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Thread: Shooting steel targets dangerous?

  1. #1
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    Shooting steel targets dangerous?

    Hey guys I had a simple question before I try out my new range I built at my place. I have a dueling tree made of AR-500 steel that I shoot handguns at all the time and have no issues with richochets,however, I used softer steel about 3/8 inch thick to construct my rifle targets. I have 3 stations. Station 1 is at 75 yards, 2 is at 125 yards, and station 3 is at 200 yards. should I be concerned with ricochets at my 75 yard target once it gets alot of cavities put in it after extensive use? I will be using anything from 30 carbine,556,76239,308, to 30-06. The targets are about 40 pounds and are suspended from a chain.

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    If those targets are mild steel, they well be Swiss cheese in short order.




    Even this cast iron brake rotor (.450" thick) is no match for the 110 AB @ 100 yards.



    Last edited by Clint; 03-13-11 at 22:53.
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    Wow. Maybe I should do some re-calculating here..

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    I would think twice about shooting at cratered mild steel at 75 yds with a rifle. Jacket ricochets are pretty random.

    Either way: Boiler plate is pretty good if you can find it, leaf springs off of trucks as well (depends on thickness). Brake discs are cast iron (or ceramic composite) and will shatter/disintegrate (like in the above photo).

  5. #5
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    I shoot at steel all the time, but buying anything less than 1/2 inch AR500 for rifles is pretty much a waste of money, IMHO. Even with the AR500, be careful about what you buy and whom you buy it from. The scammers will sell, at best, AR400, and at worst 1/2 inch mild steel at AR500 prices. Likewise the small backyard shops will sell you 1/2 inch AR500 targets that have been cut with a torch rather than underwater plasma, leaving you with a target that's lost its temper around the edges. I can tell you that those targets don't stand up either and will fragment when hit.

    Ricochets can be an issue, but I angle all the targets slightly downward, don't shoot them at less than about 40 yards, and always wear shooting glasses. I've been hit with jacket fragments at those shorter distances, but that's rare.

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    Notes on above

    For reference AR500 is about 430-530 Brinell . RHA (rolled armor plate) is 500-ish Brinell. SA516 boilerplate is 500-ish Brinell. 500ish Brinell is Rockwell C52~. Difference is composition for end use.

    These are all ballpark figures and assuming they have original heat treat. You will not be able to drill any of them easily.

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    Do you think the fact that i have it suspended from a chain and it can give a little will allow the bullet to not penetrate the steel?

  8. #8
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    no, anything less the the AR500 steel 1/2in thick WILL NOT stand up to use with Rifle, no matter how's its "suspended"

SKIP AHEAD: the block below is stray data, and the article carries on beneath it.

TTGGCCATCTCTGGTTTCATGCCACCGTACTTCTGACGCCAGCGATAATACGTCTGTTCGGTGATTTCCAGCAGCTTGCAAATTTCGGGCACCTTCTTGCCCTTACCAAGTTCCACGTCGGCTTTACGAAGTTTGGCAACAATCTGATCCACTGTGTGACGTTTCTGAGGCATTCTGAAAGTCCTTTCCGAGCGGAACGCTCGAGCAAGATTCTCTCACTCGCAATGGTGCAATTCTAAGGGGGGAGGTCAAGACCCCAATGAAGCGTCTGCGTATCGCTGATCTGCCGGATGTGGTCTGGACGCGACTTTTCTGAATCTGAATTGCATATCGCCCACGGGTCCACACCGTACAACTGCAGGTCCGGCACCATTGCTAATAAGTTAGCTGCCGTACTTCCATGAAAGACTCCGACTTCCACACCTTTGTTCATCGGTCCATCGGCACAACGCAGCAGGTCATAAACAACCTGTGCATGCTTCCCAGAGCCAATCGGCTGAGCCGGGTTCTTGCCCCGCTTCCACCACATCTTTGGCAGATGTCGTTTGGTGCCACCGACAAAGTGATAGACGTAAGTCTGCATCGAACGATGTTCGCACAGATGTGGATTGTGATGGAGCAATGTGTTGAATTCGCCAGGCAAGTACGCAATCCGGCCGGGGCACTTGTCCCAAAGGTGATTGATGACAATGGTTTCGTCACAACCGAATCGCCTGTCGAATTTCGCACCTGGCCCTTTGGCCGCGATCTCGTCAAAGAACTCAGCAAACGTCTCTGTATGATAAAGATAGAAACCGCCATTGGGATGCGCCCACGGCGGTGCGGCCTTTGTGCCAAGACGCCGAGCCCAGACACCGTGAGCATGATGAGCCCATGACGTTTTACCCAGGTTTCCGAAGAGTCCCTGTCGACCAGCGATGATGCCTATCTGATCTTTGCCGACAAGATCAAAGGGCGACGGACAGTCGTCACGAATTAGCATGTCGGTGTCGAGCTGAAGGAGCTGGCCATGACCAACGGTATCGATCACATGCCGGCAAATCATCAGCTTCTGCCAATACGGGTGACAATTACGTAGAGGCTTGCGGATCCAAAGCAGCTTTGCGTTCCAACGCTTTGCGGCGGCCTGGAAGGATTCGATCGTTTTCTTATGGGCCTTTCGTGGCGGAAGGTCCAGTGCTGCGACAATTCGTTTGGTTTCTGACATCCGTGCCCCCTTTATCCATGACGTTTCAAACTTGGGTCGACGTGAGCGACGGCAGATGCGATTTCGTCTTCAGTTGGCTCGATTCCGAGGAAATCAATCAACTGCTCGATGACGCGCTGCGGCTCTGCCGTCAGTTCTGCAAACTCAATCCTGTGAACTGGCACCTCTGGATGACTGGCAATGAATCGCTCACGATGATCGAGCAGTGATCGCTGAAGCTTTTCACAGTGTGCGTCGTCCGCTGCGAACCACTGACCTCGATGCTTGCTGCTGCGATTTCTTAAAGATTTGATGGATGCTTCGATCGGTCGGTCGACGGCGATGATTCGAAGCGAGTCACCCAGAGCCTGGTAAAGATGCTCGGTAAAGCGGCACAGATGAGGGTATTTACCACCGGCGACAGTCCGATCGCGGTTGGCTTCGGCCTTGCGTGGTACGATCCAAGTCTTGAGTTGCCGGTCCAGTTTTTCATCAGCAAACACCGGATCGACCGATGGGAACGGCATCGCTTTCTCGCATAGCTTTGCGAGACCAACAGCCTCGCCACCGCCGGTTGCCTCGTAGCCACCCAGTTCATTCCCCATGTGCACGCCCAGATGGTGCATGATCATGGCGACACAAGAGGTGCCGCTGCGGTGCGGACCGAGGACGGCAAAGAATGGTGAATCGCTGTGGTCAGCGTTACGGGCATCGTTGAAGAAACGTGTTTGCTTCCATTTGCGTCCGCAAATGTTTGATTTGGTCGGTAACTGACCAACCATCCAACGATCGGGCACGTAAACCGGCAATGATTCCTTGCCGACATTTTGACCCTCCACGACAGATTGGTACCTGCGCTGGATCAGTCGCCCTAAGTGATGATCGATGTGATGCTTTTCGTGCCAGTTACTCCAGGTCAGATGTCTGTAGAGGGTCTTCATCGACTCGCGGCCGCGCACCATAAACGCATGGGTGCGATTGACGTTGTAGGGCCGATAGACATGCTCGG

Suspension has nothing to do with it.
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    Hanging it from a chain will not matter. I always keep my olg rotors for targets and hang them from a wooden frame. Swiss cheese with a rifle in no time.

  10. #10
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    Any time you're shooting steel targets there is an element of risk from the inherent nature of the activity. The way that you mitigate the risk to an acceptable level is to use well designed and constructed targets.

    First and foremost, if you're shooting rifle rounds, you need AR-500 steel. AR-500 is the minimum hardness needed to fragment bullets safely. Anything less than AR-500 will crater and pock and will eventually send jacket back at you.

    How the steel is mounted is another major consideration. Ideally, the mounting systems should have some "give" in it. By allowing the target to move when struck, you can dissipate some of the bullets energy by converting it to movement. The problem is that as the plates gets bigger, for instance moving from an 8" to 12", it moves less and you get less benefit from the movement. Also, the mounting system should direct the bullet fragments in a safe direction, which is generally into the ground underneath the target. The accepted optimal angle for this seems to be 15 degrees.

    Finally, you need too consider the distance the target is placed. Steel is damaged by velocity. A good guideline is 3000 fps. If the bullet hits the target at greater than 3000 fps, you'll see accelerated wear. Thus, if you shoot a 55 grain .223 bullet from a 24" barrel and a 77 grain .223 round from a 14.5" barrel, they will damage the steel differently. The 24" barrel may require 125-150 yards to minimize damage to the steel while the 14.5" barrel may be good at 75 yards. If you're shooting less conventional calibers, like a 22-250, you may need several hundred yards to keep the steel happy.

    FWIW, I think the best all around target on the market is MGM's Lolli-Popper. The flexible shafts really allow the steel plate to move out of the way of the bullet and you can shoot rifle, shotgun, and pistol rounds on it without concern. All of MGM's designs are well-made, my Lolli-Popper was bulldozed into a berm and had to be dug out, requiring two guys about fifteen minutes. The only thing damaged was one of the fiberglass arms.
    Last edited by John Hearne; 03-14-11 at 07:20.
    http://www.dvctargets.com - Promoting realism and excellence in combative shooting.

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